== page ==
Opinion versus Science
We don’t always know everything there is to know about subject.
In fact, we rarely know most of a subject. There are few among us, relatively, who have mastered an entire body of knowledge to speak both extemporaneously and eloquently about it.
Therefore, most of us might be better off going into any discussion with the idea that there is more to learn.
We don’t do this on social media. Ha. We are nowhere near this critical in our thinking on social media (as an aside, also, we would do well to remember that critical thinking does…
It is quite schoolyardish to yell in defense, “they started it!” But here we are.
To be sure, we might not be able to pinpoint the exact start of the current broad political polarization in the United States, or even which party started to politicize the Supreme Court, but the current GOP could go a long way to de-escalating and healing these divisions by waiting on a SCOTUS confirmation until after the election or, in the case of a Biden win, after his inauguration.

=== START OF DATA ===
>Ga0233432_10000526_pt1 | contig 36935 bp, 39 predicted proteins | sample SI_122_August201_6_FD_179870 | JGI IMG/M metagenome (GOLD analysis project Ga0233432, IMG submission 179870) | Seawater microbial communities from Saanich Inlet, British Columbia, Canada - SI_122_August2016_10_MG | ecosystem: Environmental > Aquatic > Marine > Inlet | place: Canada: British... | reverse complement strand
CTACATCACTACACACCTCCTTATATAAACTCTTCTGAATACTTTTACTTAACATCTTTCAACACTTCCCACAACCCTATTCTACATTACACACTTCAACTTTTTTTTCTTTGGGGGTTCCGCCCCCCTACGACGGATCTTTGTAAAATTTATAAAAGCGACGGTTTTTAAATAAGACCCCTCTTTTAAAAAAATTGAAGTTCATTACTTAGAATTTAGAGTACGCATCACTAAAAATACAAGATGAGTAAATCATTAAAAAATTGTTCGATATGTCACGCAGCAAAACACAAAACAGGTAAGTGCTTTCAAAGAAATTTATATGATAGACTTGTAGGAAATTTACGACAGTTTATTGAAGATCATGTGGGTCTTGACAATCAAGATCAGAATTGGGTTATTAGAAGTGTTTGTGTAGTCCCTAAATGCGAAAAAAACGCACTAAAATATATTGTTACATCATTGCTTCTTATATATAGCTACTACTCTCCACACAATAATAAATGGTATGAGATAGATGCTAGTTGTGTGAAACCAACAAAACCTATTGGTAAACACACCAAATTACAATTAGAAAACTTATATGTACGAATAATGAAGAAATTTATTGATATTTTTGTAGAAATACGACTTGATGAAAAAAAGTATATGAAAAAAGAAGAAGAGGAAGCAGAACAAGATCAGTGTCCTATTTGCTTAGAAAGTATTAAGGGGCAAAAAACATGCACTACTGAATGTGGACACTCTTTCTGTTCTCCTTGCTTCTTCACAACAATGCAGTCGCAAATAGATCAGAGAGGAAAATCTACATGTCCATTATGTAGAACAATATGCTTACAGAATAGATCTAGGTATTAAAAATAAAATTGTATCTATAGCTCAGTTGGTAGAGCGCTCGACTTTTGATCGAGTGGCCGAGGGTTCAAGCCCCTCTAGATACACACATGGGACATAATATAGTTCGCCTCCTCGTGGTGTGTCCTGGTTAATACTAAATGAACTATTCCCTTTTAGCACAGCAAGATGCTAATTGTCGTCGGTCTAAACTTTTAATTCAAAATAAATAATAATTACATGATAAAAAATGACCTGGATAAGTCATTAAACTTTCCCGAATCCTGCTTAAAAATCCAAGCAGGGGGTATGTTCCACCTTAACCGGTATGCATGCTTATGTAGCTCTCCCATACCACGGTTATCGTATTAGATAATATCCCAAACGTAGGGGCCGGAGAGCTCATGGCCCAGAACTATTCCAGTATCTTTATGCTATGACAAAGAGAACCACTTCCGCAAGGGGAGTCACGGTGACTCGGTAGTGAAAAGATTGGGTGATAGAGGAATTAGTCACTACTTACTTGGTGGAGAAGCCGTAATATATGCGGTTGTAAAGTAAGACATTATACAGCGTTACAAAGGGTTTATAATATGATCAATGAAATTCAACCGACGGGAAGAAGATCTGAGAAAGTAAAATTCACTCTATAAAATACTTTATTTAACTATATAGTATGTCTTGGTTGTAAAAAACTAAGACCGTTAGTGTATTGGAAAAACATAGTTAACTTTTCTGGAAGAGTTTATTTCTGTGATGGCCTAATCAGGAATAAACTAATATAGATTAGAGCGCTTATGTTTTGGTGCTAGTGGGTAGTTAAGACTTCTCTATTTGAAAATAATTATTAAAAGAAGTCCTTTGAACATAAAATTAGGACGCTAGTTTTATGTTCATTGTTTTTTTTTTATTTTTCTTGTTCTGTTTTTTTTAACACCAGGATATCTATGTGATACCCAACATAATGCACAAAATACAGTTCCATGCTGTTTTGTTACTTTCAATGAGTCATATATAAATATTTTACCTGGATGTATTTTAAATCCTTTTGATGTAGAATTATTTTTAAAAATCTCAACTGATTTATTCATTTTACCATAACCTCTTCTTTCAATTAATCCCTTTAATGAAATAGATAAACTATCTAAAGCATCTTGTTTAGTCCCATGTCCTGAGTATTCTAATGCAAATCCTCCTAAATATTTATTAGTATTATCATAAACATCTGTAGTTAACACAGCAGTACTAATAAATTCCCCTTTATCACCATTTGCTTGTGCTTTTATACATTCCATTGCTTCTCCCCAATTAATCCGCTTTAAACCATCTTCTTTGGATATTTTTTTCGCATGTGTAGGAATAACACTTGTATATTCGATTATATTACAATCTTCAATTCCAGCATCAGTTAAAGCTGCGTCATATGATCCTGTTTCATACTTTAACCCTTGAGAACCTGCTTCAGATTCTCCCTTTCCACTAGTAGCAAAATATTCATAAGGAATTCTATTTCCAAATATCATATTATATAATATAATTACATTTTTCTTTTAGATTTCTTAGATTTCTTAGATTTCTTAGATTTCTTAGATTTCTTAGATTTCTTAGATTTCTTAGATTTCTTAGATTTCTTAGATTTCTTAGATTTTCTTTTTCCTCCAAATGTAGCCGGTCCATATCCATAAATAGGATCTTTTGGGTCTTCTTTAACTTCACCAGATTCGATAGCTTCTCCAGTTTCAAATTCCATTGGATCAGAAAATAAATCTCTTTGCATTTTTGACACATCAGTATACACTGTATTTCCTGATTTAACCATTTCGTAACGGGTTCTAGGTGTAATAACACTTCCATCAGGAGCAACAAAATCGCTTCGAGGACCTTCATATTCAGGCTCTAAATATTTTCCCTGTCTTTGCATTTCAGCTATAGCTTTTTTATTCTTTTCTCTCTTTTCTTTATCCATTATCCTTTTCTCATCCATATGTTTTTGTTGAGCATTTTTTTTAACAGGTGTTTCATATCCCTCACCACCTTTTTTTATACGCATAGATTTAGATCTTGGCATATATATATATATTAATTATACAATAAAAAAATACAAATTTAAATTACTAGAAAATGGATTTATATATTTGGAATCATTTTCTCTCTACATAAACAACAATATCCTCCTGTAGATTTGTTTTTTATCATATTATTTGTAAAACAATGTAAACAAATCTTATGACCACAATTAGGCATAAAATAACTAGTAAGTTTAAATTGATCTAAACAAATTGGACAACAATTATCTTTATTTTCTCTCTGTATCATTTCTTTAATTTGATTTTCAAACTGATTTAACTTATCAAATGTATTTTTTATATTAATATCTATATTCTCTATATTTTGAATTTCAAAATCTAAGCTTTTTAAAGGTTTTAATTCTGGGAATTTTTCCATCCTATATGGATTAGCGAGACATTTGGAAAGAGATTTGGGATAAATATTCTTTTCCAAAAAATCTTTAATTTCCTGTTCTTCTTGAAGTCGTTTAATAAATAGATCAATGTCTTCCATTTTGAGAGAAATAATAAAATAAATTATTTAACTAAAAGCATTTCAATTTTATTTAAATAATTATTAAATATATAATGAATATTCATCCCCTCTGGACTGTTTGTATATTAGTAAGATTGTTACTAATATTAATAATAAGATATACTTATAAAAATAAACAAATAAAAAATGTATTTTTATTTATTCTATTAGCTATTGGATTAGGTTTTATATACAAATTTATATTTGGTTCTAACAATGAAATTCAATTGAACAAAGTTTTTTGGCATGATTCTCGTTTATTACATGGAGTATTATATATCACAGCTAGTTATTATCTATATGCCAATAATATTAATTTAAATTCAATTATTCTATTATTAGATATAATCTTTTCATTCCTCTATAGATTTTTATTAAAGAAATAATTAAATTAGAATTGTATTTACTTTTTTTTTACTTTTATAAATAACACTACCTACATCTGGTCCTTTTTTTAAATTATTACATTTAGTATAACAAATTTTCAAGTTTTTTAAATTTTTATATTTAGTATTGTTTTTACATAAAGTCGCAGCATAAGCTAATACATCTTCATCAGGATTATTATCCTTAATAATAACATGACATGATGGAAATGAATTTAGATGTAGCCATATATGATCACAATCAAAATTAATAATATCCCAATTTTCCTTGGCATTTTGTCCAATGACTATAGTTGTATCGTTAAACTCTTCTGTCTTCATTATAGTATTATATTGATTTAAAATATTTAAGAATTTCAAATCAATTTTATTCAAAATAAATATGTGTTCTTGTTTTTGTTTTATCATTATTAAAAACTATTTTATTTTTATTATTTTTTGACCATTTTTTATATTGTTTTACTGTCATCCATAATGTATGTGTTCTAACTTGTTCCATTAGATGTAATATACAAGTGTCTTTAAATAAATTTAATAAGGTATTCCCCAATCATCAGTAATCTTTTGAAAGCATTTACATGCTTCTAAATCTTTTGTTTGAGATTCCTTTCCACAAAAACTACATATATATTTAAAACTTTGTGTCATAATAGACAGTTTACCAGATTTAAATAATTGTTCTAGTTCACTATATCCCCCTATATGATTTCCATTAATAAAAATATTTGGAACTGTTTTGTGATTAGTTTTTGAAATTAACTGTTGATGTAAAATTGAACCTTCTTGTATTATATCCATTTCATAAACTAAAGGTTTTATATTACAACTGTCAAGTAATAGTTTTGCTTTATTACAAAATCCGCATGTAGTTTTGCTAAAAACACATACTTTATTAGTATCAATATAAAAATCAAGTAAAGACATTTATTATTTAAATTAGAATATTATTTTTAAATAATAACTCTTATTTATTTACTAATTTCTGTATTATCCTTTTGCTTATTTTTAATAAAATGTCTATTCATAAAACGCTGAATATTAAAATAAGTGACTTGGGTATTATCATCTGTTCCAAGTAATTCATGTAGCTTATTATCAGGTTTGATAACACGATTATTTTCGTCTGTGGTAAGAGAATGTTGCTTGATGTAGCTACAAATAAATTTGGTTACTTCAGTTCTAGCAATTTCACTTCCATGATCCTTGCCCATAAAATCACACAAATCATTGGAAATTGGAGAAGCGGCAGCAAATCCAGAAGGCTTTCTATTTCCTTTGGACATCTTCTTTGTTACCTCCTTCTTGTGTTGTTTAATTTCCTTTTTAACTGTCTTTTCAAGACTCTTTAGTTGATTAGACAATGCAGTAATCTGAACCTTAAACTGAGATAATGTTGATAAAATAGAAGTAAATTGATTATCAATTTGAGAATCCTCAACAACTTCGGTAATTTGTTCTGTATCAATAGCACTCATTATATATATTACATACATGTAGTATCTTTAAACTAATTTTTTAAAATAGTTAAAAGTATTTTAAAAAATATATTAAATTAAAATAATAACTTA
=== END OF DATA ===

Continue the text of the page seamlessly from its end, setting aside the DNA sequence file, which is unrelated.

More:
Reason One: The Republicans blocked President Obama’s SCOTUS pick, Merrick Garland, even though it was nine…
In a recent Axios interview, journalist Jonathan Swan sat down with the President. Because of Mr. Trump’s preferred rhetorical devices, it is difficult to grab onto anything with which to craft an effective response. Here is an attempt to classify some of his rhetorical tools and to identify ways to successfully counter this type of talk:
In the interview, Swan begins by asking Mr. Trump about his “adherence to a philosophy of positive thinking”. Mr. Trump agrees to this characterization, though stipulates that he also looks at the downsides of situations. …
A freelance writer based in the Northeast. MA in Peacebuilding and Conflict Transformation w/specialization in Monitoring and Evaluation. BA in Social Science.